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KUALA LUMPUR, Malaysia — Former Malaysian Prime Minister Najib Razak was charged in court Wednesday with criminal breach of trust and corruption, two months after a multibillion-dollar graft scandal at a state investment fund led to his shock election defeat.
He pleaded not guilty to all charges. "I claim trial," he said in a barely audible voice as he stood in the dock at the High Court in Kuala Lumpur. Prosecutors have demanded $1 million bail.
The patrician and luxury-loving Najib, wearing a suit and a red tie, appeared calm and smiled as he was escorted into the court complex. He had been arrested Tuesday by anti-graft officials over a suspicious transfer of 42 million ringgit ($10.4 million) into his bank accounts from SRC International, a former unit of the 1MDB state investment fund that U.S. investigators say was looted of billions by associates of Najib.
He was charged with abuse of power leading to gratification under Malaysia's anti-corruption law and three counts of criminal breach of trust. Each charge has a maximum penalty of 20 years in prison. Whipping is also a penalty but Najib would be exempt because of his age.
Najib, 64, has accused Malaysia's new government of seeking "political vengeance."
In a recorded video posted on social media hours after his arrest, Najib apologized to Malaysians but remained defiant.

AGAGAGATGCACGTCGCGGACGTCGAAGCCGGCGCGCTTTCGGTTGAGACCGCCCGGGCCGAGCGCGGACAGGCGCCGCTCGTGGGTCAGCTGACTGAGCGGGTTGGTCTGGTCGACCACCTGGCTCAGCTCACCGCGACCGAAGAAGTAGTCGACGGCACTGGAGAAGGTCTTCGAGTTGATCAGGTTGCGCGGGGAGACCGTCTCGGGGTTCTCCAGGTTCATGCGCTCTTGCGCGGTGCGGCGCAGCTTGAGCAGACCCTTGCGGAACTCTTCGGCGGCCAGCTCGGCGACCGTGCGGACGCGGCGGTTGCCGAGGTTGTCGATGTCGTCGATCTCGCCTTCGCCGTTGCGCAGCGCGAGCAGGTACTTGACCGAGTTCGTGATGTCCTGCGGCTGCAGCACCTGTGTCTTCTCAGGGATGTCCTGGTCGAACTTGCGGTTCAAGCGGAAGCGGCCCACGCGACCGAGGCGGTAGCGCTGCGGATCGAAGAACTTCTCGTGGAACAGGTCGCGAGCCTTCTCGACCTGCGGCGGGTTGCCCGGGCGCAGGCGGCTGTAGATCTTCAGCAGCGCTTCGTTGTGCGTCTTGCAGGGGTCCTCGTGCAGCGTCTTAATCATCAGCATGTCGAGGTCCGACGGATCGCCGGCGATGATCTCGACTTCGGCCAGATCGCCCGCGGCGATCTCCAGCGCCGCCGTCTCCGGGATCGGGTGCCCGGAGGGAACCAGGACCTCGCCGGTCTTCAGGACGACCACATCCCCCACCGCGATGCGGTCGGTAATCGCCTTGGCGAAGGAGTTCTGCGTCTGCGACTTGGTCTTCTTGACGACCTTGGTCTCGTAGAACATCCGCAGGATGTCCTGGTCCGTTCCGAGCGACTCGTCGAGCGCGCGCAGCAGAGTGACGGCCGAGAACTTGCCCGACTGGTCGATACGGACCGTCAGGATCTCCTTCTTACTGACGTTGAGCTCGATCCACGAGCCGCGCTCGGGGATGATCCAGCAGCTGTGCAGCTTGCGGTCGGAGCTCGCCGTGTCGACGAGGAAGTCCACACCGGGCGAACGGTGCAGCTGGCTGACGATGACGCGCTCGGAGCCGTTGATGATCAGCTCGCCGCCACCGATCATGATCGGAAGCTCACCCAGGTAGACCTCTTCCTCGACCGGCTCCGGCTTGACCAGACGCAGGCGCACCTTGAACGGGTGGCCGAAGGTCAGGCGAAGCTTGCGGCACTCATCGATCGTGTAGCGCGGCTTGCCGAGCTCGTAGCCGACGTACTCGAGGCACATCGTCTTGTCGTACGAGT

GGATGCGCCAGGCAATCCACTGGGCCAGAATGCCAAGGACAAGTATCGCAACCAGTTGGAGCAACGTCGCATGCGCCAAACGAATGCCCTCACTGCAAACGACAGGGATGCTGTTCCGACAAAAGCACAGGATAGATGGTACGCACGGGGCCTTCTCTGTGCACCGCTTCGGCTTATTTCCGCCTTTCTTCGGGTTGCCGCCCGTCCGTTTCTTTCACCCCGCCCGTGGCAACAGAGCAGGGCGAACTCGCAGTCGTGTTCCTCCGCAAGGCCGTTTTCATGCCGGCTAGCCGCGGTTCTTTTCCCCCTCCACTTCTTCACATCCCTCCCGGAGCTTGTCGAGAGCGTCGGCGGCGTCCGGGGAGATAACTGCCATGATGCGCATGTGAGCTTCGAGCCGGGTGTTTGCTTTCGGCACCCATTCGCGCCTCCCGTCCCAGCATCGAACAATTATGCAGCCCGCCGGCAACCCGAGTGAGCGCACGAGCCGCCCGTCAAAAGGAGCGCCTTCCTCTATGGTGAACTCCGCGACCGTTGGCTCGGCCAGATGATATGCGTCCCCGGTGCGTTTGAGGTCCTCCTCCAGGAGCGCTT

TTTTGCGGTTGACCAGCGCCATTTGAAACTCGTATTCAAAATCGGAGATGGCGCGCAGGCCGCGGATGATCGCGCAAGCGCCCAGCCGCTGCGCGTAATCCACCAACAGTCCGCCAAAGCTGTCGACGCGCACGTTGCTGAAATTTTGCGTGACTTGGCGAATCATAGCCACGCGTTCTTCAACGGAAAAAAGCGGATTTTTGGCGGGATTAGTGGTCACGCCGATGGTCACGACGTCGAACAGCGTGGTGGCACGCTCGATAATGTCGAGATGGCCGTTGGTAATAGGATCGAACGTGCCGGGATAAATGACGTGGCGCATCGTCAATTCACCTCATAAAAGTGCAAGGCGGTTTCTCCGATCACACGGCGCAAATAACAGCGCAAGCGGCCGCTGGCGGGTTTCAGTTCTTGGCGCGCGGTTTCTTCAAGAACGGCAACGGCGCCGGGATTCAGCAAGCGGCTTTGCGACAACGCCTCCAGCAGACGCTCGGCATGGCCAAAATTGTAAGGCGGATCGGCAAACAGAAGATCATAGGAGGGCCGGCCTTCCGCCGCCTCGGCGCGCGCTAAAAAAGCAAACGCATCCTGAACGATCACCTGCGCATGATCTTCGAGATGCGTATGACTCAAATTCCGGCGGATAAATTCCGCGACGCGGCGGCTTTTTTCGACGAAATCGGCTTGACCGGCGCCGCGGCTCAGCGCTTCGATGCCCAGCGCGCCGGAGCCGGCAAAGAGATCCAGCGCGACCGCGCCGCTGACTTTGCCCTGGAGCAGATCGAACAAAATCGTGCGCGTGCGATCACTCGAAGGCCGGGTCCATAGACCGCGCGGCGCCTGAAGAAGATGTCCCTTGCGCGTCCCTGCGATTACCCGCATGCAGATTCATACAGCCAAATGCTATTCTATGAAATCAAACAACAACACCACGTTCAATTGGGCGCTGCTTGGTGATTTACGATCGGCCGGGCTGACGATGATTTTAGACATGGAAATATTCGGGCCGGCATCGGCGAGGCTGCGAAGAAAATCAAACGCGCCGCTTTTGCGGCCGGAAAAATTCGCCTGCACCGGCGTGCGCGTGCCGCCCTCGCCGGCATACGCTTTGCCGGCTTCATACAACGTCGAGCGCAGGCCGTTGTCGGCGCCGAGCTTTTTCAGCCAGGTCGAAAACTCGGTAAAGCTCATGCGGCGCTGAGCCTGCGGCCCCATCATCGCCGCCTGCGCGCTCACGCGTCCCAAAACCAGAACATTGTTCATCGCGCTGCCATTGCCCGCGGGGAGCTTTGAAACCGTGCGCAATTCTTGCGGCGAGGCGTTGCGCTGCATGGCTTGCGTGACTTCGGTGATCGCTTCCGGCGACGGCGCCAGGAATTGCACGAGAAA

"As a normal human being, I am not perfect but believe me, that the accusations against me and my family are not all true," he said.
New Prime Minister Mahathir Mohamad reopened investigations into 1MDB that were stifled under Najib's rule.
Najib set up 1MDB when he took power in 2009 but the fund amassed billions in debts and is being investigated in the U.S. and several other countries.
He and his wife were questioned last month over the SRC case by the anti-graft agency and have both been barred from leaving the country. Police have also seized jewelry and valuables valued at more than 1.1 billion ringgit ($272 million) from properties linked to Najib.
U.S. investigators say $4.5 billion was stolen and laundered from 1MDB by Najib's associates, including some $700 million that landed in Najib's bank account.
Najib's laywer Muhammad Shafee Abdullah asked for the case to be expedited.
Najib "is anxious to clear his name," he told the High Court. "We are pretty confident about this case."
Bridget Welsh, a Southeast Asia expert at John Cabot University in Rome, said Najib's arrest was the "inevitable outcome" after he lost power.
"It shows the resolve of the new government to address previous abuses of power. It has been done judiciously so far and speaks to a needed reckoning for Malaysia and a key step toward a cleaner governance," she said in an email.
Malaysia's new attorney general, Tommy Thomas, will head the prosecution in the case.